July 28, 2016
Digital gifting has been in existence since the early days of e-commerce. One had to look no further than a major online retailer, or, even, online services like AOL to find ways to send a virtual gift card to a friend. It has been the perfect mechanism for those people, like me, who wait until the last minute to get gifts for friends and family who live outside of driving distance – or even inside. Why then, after so many years, has this industry not taken off?
The original digital gifts were bought online to be used online. The market was narrow and limited. Within the last decade, digital gifts have expanded. Companies like Blackhawk Network and InComm have augmented their physical distribution with digital versions of many of their partners’ cards. Gift card exchanges like Cardpool and CardHub allow users to trade in unused cards for those that better fit their shopping habits.
Additionally, merchant mobile commerce applications like Taco Bell and Starbucks either allow digital gifting to other users or utilize digital gift cards as forms of in-store mobile payment. In fact, the use of such mechanisms is what drives mobile payment numbers in the United States. More than 20% of all payments at Starbucks are through the company’s gift card on the mobile app, and Starbucks’ chief digital officer Adam Brotman anticipates that number climbing to above 50% within a few years.
With the exception of outliers like Starbucks and Dunkin Donuts, there are relatively few places to redeem digital gift cards in brick-and-mortar locations. As an example, receiving a digital card from Blackhawk’s online Gift Card Mall most likely means the user must print out the card, take it to the merchant and have the cashier manually enter the card number. Technically a digital gift card, in spirit, misses the mark. The user experience is full of friction that keeps most users away.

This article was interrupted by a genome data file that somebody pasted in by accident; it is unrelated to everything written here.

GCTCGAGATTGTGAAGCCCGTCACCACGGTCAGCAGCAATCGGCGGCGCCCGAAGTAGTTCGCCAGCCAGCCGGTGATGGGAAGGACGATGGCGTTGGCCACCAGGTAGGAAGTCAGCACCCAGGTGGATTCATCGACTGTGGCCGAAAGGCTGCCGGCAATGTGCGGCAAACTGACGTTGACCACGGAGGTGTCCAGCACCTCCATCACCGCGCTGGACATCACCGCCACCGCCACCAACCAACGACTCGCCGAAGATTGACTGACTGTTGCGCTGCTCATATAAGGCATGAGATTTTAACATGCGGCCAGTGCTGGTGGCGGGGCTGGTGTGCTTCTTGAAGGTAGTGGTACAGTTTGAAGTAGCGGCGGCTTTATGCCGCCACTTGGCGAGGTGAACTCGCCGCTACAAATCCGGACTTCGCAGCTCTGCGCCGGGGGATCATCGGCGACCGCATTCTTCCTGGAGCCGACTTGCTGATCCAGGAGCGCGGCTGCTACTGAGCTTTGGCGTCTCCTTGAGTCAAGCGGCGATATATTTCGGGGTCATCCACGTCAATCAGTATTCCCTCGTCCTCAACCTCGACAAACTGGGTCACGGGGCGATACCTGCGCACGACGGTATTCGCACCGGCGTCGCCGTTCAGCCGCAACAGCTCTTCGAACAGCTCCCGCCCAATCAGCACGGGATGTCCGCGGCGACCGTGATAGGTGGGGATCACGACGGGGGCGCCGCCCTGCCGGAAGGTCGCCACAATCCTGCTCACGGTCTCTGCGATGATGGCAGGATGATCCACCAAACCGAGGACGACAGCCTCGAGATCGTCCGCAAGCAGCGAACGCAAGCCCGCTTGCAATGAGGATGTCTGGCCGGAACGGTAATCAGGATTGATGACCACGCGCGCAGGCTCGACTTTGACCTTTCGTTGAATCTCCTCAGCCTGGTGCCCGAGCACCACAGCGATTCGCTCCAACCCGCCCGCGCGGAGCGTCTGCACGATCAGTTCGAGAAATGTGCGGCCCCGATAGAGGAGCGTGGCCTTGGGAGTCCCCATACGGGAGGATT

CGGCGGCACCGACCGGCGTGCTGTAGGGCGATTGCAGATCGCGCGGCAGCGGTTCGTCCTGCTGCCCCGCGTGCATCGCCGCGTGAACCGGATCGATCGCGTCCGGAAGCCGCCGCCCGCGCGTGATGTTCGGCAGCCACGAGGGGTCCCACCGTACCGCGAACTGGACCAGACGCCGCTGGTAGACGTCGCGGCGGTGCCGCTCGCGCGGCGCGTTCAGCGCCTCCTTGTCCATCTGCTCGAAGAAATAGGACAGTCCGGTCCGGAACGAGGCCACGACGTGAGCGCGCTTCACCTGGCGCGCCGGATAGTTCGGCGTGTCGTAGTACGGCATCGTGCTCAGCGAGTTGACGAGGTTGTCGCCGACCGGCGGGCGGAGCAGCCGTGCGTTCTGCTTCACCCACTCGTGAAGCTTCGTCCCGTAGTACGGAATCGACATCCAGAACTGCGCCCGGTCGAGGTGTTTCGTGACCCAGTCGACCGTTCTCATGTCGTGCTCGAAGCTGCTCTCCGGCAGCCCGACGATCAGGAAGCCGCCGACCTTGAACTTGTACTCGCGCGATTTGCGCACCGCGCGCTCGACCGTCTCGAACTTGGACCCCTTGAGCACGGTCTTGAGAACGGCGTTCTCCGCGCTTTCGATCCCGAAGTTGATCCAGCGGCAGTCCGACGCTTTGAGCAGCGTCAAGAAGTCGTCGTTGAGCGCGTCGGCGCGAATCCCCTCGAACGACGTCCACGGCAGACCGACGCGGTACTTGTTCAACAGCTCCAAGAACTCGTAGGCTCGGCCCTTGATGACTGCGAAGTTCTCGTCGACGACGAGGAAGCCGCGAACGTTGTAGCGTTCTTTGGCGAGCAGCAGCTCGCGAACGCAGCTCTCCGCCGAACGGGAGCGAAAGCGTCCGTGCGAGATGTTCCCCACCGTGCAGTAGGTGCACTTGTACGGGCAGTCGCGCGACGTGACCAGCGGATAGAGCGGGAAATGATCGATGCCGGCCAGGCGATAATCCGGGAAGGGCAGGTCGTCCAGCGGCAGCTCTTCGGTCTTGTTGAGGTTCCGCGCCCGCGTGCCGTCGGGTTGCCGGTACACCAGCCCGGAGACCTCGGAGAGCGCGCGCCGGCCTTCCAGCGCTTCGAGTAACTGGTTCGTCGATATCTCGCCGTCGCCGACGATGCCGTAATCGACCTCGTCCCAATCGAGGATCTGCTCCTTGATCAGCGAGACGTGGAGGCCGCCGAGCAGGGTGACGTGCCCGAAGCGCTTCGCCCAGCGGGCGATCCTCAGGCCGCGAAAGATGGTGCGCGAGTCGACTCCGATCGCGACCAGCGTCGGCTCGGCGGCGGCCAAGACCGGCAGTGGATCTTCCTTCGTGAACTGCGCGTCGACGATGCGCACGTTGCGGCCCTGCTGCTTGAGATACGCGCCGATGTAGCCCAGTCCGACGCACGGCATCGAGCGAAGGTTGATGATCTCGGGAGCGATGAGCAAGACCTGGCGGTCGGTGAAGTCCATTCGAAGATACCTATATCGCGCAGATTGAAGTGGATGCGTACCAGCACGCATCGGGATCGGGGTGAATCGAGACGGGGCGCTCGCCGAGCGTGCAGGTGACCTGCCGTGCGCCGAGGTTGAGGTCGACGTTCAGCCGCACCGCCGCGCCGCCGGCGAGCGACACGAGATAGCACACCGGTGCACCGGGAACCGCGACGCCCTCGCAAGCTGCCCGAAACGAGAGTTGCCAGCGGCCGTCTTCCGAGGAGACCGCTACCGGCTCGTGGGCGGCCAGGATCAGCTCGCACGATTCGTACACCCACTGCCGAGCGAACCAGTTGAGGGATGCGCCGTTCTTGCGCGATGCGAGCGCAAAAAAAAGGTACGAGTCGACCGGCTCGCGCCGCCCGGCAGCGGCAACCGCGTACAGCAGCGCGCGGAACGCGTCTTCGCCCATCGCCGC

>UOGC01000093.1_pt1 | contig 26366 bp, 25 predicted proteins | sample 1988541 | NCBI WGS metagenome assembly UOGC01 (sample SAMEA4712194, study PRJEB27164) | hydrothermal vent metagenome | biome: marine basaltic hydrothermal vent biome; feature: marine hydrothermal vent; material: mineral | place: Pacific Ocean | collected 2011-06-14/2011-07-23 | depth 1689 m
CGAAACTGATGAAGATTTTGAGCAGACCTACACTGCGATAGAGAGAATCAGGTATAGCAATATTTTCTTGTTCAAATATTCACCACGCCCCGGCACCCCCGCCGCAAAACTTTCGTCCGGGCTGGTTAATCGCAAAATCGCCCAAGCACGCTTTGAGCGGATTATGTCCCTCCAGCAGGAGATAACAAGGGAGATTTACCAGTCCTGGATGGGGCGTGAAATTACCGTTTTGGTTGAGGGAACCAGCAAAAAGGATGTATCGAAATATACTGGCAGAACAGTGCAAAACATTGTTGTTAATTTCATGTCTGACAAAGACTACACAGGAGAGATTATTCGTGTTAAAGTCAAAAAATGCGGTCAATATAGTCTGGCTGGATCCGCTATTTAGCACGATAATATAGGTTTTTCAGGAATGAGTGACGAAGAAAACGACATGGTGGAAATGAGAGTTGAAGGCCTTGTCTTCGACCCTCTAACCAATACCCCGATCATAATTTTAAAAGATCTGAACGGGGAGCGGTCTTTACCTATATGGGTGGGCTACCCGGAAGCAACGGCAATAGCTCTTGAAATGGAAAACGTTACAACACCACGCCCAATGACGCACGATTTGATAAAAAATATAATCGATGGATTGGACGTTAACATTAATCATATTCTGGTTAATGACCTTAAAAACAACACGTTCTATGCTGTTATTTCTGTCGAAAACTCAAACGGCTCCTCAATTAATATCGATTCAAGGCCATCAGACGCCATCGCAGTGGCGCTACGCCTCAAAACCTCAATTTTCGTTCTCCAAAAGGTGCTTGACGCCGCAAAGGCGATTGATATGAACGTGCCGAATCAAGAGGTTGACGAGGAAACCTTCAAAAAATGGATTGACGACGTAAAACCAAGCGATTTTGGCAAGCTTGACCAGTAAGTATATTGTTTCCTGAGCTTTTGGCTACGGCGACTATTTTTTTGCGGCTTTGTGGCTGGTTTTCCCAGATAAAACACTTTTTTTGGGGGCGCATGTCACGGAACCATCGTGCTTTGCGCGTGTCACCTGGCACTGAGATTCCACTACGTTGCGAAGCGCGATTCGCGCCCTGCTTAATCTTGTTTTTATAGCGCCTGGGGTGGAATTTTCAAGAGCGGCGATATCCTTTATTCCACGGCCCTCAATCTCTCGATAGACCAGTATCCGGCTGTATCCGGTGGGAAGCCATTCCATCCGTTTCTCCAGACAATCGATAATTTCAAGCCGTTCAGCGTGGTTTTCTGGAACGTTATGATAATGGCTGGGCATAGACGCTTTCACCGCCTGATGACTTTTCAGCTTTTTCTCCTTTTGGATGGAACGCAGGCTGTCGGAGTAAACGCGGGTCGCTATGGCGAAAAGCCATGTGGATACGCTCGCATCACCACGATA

Additionally, even the successes of Starbucks and Dunkin can’t be replicated everywhere, and aren’t without their issues. In those scenarios, the user must bring up a barcode and scan it at the point-of-sale. That experience, while novel five years ago, is now getting dated. Due to scanner limitations, getting a phone display to get read actually takes slightly longer than using plastic, and thus carries friction for the user. And there aren’t point-of-sale systems and scanners at the table in full-service restaurants, or at gas pumps, so the model doesn’t work in those channels.
Lastly, there is the fraud issue. Digital gift cards, as currently accepted, are more susceptible to being used in fraudulent transactions than plastic cards.
With advances being made in Apple Pay and Android Pay, and the associated terminal hardware, it is easy to see digital gifting growing substantially with the use of the two major omnimode mobile payment mechanisms. They tackle both the acceptance and some of the fraud issues. Yet, they have some ground to cover before they can work in all channels. When the user is separated from the POS, and when loyalty is involved, solutions are currently limited. Digital gifting will continue to grow, and when solutions are in place that cover all channels and loyalty, it is not farfetched to see it becoming the dominant form of gift giving.